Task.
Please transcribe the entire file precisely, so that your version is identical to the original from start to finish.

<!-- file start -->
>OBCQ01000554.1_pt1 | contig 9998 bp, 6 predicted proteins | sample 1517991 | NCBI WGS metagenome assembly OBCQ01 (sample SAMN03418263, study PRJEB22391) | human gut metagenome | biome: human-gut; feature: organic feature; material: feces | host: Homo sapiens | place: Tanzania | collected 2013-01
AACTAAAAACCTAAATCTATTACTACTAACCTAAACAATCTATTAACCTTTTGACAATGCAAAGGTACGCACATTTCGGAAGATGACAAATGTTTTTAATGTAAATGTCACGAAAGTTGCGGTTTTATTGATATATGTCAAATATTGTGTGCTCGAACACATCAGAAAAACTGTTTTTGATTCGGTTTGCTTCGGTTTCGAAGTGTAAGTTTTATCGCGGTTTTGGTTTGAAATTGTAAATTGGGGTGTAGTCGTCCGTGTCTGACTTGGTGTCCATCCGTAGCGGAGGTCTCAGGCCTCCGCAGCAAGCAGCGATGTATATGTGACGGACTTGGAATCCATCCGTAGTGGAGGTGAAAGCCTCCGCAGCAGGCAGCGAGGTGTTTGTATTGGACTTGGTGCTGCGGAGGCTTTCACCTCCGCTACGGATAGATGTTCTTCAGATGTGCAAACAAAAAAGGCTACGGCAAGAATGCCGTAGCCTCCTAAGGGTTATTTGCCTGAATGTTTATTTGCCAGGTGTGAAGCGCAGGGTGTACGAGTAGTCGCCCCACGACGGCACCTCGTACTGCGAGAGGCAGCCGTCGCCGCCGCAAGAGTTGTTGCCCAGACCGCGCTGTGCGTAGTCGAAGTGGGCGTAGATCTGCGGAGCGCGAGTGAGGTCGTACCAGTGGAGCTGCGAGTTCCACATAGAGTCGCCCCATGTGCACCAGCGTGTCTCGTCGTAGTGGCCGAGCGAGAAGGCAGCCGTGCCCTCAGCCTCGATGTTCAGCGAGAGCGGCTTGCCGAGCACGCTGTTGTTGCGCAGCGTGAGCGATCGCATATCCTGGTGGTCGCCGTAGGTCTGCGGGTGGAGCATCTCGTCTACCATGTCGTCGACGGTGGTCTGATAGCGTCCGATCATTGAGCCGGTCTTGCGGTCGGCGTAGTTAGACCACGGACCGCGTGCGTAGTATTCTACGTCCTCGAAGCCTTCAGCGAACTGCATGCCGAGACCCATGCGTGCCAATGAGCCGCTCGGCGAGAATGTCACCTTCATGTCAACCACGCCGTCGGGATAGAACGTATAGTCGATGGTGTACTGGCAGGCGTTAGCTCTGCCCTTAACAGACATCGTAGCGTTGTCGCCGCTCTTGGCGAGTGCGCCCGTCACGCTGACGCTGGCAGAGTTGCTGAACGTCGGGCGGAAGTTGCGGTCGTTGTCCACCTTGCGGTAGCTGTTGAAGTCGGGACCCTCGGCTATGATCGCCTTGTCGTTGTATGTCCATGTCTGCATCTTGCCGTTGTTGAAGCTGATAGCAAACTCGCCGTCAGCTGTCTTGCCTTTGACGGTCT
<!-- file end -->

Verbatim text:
>OBCQ01000554.1_pt1 | contig 9998 bp, 6 predicted proteins | sample 1517991 | NCBI WGS metagenome assembly OBCQ01 (sample SAMN03418263, study PRJEB22391) | human gut metagenome | biome: human-gut; feature: organic feature; material: feces | host: Homo sapiens | place: Tanzania | collected 2013-01
AACTAAAAACCTAAATCTATTACTACTAACCTAAACAATCTATTAACCTTTTGACAATGCAAAGGTACGCACATTTCGGAAGATGACAAATGTTTTTAATGTAAATGTCACGAAAGTTGCGGTTTTATTGATATATGTCAAATATTGTGTGCTCGAACACATCAGAAAAACTGTTTTTGATTCGGTTTGCTTCGGTTTCGAAGTGTAAGTTTTATCGCGGTTTTGGTTTGAAATTGTAAATTGGGGTGTAGTCGTCCGTGTCTGACTTGGTGTCCATCCGTAGCGGAGGTCTCAGGCCTCCGCAGCAAGCAGCGATGTATATGTGACGGACTTGGAATCCATCCGTAGTGGAGGTGAAAGCCTCCGCAGCAGGCAGCGAGGTGTTTGTATTGGACTTGGTGCTGCGGAGGCTTTCACCTCCGCTACGGATAGATGTTCTTCAGATGTGCAAACAAAAAAGGCTACGGCAAGAATGCCGTAGCCTCCTAAGGGTTATTTGCCTGAATGTTTATTTGCCAGGTGTGAAGCGCAGGGTGTACGAGTAGTCGCCCCACGACGGCACCTCGTACTGCGAGAGGCAGCCGTCGCCGCCGCAAGAGTTGTTGCCCAGACCGCGCTGTGCGTAGTCGAAGTGGGCGTAGATCTGCGGAGCGCGAGTGAGGTCGTACCAGTGGAGCTGCGAGTTCCACATAGAGTCGCCCCATGTGCACCAGCGTGTCTCGTCGTAGTGGCCGAGCGAGAAGGCAGCCGTGCCCTCAGCCTCGATGTTCAGCGAGAGCGGCTTGCCGAGCACGCTGTTGTTGCGCAGCGTGAGCGATCGCATATCCTGGTGGTCGCCGTAGGTCTGCGGGTGGAGCATCTCGTCTACCATGTCGTCGACGGTGGTCTGATAGCGTCCGATCATTGAGCCGGTCTTGCGGTCGGCGTAGTTAGACCACGGACCGCGTGCGTAGTATTCTACGTCCTCGAAGCCTTCAGCGAACTGCATGCCGAGACCCATGCGTGCCAATGAGCCGCTCGGCGAGAATGTCACCTTCATGTCAACCACGCCGTCGGGATAGAACGTATAGTCGATGGTGTACTGGCAGGCGTTAGCTCTGCCCTTAACAGACATCGTAGCGTTGTCGCCGCTCTTGGCGAGTGCGCCCGTCACGCTGACGCTGGCAGAGTTGCTGAACGTCGGGCGGAAGTTGCGGTCGTTGTCCACCTTGCGGTAGCTGTTGAAGTCGGGACCCTCGGCTATGATCGCCTTGTCGTTGTATGTCCATGTCTGCATCTTGCCGTTGTTGAAGCTGATAGCAAACTCGCCGTCAGCTGTCTTGCCTTTGACGGTCT